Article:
Employee Data Privacy

Saudi Arabia - Data Privacy Laws and Regulations

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What laws apply to the collection and use of individuals’ personal information?

Data privacy laws have become more prominent in recent years. As the amount of personal information available online has grown substantially, there has been an enhanced focus on the processing of personal data, as well as the enforcement of such laws.

Saudi Arabia does not currently have an overarching privacy framework or data protection law. In Saudi Arabia, laws are generally based on Shari’ah principles including protecting an individual’s right to privacy, prohibiting the invasion of individuals’ private lives and, prohibiting the disclosure of secrets in most cases. Laws that relate to data protection include:

The Law of Governance (March 1, 1992), which sets the basic right that the “privacy of telegraphic and postal communications, and telephone and other means of communication, shall be inviolate.” Surveillance and eavesdropping are prohibited except when permitted by law (Art. 40).

Law No. 32 of 1421 AH concerning Printed Materials and Publication (Publications Law) criminalizes the "encroachment of people's dignity and freedom, extortion or defamation of persons.” Under this law, parties who possess personal data must consider whether the disclosure of personal data would be considered a violation of the private lives of individuals. Processing HR related data for employment purposes would generally be allowed, but processing employee personal data for other purposes that an individual may not expect or be aware would increase risk.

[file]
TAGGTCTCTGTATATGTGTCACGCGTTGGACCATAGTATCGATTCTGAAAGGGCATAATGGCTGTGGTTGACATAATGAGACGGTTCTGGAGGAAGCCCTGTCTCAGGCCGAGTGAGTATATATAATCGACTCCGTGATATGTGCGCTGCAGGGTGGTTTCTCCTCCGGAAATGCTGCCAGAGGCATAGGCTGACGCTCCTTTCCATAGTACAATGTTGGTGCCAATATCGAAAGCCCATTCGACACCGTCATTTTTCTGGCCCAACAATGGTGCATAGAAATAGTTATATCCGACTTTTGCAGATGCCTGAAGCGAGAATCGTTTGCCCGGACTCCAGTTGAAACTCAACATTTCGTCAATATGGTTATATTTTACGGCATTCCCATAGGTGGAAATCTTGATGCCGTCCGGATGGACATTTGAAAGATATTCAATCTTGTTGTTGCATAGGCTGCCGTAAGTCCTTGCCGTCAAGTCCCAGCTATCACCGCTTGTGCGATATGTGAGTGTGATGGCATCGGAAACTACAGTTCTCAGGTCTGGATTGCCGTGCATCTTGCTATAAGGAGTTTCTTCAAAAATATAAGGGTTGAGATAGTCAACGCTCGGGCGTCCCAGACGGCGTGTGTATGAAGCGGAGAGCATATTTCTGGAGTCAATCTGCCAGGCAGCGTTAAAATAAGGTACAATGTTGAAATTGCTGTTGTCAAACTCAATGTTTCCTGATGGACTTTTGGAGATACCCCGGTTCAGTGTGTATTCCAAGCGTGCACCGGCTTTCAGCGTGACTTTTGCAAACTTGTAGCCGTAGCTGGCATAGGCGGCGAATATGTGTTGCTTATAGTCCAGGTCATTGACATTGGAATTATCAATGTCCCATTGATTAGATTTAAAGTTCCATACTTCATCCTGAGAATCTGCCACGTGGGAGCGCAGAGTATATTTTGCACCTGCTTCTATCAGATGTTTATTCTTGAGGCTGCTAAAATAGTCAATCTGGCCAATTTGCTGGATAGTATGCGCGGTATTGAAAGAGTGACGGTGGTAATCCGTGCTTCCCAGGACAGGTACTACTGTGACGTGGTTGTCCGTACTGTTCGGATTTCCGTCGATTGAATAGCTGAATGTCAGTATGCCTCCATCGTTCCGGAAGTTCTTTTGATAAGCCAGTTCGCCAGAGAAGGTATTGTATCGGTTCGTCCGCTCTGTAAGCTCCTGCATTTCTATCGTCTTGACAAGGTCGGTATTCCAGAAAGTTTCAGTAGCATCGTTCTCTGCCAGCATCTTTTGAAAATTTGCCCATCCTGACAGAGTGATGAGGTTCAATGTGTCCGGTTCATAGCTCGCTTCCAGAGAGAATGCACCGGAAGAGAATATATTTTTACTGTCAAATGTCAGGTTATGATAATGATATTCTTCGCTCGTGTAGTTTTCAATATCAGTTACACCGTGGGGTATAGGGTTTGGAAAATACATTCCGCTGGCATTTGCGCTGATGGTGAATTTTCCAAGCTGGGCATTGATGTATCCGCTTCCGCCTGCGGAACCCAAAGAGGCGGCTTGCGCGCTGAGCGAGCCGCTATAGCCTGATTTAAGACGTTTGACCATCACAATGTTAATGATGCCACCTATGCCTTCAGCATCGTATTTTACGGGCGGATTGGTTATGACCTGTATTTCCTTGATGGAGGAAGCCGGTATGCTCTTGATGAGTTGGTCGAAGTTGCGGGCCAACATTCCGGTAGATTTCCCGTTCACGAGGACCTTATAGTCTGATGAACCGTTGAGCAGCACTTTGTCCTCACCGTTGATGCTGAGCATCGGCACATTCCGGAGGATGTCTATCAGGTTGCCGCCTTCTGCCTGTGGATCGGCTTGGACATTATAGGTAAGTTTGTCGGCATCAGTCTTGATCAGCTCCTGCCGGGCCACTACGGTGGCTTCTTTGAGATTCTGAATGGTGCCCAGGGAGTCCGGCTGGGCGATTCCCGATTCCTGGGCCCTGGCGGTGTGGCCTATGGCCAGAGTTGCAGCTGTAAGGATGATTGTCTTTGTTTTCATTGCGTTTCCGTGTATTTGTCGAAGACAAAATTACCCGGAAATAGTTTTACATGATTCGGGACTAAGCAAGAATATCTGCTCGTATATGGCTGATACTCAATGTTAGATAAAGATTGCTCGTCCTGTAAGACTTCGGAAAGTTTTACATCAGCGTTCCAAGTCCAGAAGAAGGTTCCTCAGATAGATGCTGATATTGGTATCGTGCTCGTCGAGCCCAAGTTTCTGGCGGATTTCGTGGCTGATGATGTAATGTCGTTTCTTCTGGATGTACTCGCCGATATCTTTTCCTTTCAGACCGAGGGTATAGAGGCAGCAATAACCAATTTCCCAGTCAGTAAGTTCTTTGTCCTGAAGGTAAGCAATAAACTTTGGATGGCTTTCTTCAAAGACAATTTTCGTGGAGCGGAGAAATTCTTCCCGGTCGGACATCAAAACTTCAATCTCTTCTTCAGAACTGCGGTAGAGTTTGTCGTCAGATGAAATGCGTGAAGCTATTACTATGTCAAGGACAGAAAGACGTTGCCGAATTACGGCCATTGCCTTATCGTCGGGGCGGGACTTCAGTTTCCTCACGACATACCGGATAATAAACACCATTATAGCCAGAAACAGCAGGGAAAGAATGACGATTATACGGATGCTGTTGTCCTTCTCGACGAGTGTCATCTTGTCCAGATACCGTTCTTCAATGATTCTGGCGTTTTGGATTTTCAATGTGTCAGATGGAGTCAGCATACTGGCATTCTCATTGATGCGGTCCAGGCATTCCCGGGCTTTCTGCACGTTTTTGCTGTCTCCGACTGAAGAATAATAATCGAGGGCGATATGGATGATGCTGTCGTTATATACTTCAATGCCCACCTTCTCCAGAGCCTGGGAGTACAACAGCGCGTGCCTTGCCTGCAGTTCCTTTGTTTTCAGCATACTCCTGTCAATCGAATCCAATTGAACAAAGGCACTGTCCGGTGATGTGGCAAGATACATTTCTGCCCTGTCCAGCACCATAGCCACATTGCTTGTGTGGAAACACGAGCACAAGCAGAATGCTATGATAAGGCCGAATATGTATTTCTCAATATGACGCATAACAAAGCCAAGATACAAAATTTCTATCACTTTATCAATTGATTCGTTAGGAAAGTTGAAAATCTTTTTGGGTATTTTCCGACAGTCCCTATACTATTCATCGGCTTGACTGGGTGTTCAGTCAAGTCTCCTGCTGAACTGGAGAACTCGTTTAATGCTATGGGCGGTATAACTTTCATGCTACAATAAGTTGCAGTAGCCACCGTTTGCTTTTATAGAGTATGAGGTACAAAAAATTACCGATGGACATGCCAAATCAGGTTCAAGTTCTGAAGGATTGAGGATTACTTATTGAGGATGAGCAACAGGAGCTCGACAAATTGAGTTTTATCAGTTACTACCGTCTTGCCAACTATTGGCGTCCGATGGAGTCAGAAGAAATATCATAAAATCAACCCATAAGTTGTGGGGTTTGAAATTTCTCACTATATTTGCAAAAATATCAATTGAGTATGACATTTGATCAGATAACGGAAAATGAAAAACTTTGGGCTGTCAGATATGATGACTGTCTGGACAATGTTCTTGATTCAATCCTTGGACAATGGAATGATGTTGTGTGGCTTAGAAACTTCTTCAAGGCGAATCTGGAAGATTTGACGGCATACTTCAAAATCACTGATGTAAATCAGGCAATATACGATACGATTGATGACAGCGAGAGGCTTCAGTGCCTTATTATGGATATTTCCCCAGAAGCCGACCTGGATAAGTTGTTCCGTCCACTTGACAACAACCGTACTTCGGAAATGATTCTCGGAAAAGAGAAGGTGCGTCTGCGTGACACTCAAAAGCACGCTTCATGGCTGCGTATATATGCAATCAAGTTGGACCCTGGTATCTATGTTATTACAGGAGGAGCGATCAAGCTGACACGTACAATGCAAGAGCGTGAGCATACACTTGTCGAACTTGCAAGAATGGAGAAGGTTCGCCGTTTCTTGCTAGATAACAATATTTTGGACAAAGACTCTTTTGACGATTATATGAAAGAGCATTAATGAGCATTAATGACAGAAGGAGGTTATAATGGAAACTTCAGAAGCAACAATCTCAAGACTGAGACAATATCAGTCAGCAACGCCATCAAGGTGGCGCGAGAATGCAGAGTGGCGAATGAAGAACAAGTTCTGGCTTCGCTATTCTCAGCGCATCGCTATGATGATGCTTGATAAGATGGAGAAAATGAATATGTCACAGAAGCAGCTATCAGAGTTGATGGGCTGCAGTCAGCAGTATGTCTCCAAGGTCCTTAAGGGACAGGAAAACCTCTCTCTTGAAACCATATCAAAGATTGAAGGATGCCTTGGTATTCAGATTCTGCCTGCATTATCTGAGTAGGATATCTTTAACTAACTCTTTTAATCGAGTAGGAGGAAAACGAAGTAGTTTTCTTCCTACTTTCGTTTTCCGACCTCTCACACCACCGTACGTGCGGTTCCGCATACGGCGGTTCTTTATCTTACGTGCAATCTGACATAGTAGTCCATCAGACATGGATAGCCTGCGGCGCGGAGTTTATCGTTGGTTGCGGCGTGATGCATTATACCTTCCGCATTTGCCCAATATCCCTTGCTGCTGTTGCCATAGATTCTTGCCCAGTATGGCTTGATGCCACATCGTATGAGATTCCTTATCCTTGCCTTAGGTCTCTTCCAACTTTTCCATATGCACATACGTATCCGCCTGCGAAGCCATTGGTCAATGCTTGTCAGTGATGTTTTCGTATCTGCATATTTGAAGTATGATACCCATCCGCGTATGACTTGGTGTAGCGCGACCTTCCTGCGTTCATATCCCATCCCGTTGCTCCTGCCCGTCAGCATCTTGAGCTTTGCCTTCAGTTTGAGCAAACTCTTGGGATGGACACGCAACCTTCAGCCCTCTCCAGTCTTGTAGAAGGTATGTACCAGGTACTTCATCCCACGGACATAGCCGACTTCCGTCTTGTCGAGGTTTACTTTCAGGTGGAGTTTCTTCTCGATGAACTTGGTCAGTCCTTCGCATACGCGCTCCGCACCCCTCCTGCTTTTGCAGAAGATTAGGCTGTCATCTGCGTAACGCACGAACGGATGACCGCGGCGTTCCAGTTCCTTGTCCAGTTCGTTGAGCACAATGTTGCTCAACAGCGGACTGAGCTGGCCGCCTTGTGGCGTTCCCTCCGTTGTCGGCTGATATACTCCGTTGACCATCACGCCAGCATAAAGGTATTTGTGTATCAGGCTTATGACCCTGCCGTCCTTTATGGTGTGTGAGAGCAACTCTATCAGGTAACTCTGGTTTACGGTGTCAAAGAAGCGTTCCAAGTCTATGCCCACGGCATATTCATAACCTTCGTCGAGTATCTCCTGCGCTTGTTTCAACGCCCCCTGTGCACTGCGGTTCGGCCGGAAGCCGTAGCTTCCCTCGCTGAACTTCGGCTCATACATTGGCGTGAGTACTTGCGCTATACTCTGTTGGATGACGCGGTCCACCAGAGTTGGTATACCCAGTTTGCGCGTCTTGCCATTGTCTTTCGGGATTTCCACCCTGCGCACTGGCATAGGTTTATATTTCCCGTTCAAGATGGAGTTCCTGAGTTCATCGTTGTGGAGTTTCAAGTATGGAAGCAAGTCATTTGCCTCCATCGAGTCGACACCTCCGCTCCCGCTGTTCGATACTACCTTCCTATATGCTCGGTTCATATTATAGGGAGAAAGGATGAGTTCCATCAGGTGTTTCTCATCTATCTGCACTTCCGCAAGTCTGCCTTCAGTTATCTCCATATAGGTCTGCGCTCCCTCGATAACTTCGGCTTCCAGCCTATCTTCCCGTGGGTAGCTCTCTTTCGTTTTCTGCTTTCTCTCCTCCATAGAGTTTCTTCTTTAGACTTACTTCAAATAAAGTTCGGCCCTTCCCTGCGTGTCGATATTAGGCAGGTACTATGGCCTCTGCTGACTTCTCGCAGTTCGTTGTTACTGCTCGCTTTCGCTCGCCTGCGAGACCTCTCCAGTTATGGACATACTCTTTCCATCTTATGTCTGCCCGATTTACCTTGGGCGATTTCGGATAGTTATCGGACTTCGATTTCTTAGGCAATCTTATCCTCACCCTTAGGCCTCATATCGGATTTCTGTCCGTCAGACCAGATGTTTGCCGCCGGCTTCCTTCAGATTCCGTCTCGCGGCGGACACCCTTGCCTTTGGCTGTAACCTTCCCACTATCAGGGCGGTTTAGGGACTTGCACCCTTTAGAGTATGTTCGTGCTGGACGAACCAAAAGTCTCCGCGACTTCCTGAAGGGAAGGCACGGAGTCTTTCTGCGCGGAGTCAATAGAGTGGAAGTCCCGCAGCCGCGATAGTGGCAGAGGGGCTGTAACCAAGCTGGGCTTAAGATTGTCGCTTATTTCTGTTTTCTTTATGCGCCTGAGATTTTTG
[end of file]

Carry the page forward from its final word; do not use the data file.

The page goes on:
The Saudi Cloud Computing Regulatory Framework (CCRF) applies to cloud computing services in Saudi Arabia (where the cloud infrastructure is in Saudi Arabia or, a Saudi business is the provider) or procured by Saudi businesses and imposes security requirements on the provider.

There are other sectoral laws and regulations that apply to the collection and use of individual’s personal information, but these generally don’t apply to human resources related records.



There is no privacy authority responsible for the enforcement of data privacy laws and regulations in Saudi Arabia. Privacy related infringements of basic laws would be investigated as criminal complaints by the police, and if there is a basis for charges, would be given to the public prosecutor.

UKG's HR Compliance Assist team relies on a network of internal and external compliance experts and lawyers to provide clients with best practices and recommendations on topics such as HR document retention, employee data privacy, and HR electronic records. HR Compliance Assist also provides local compliance monitoring and alert services in select countries where UKG's customers have employees. HR Compliance Assist is a service exclusively available to UKG customers.

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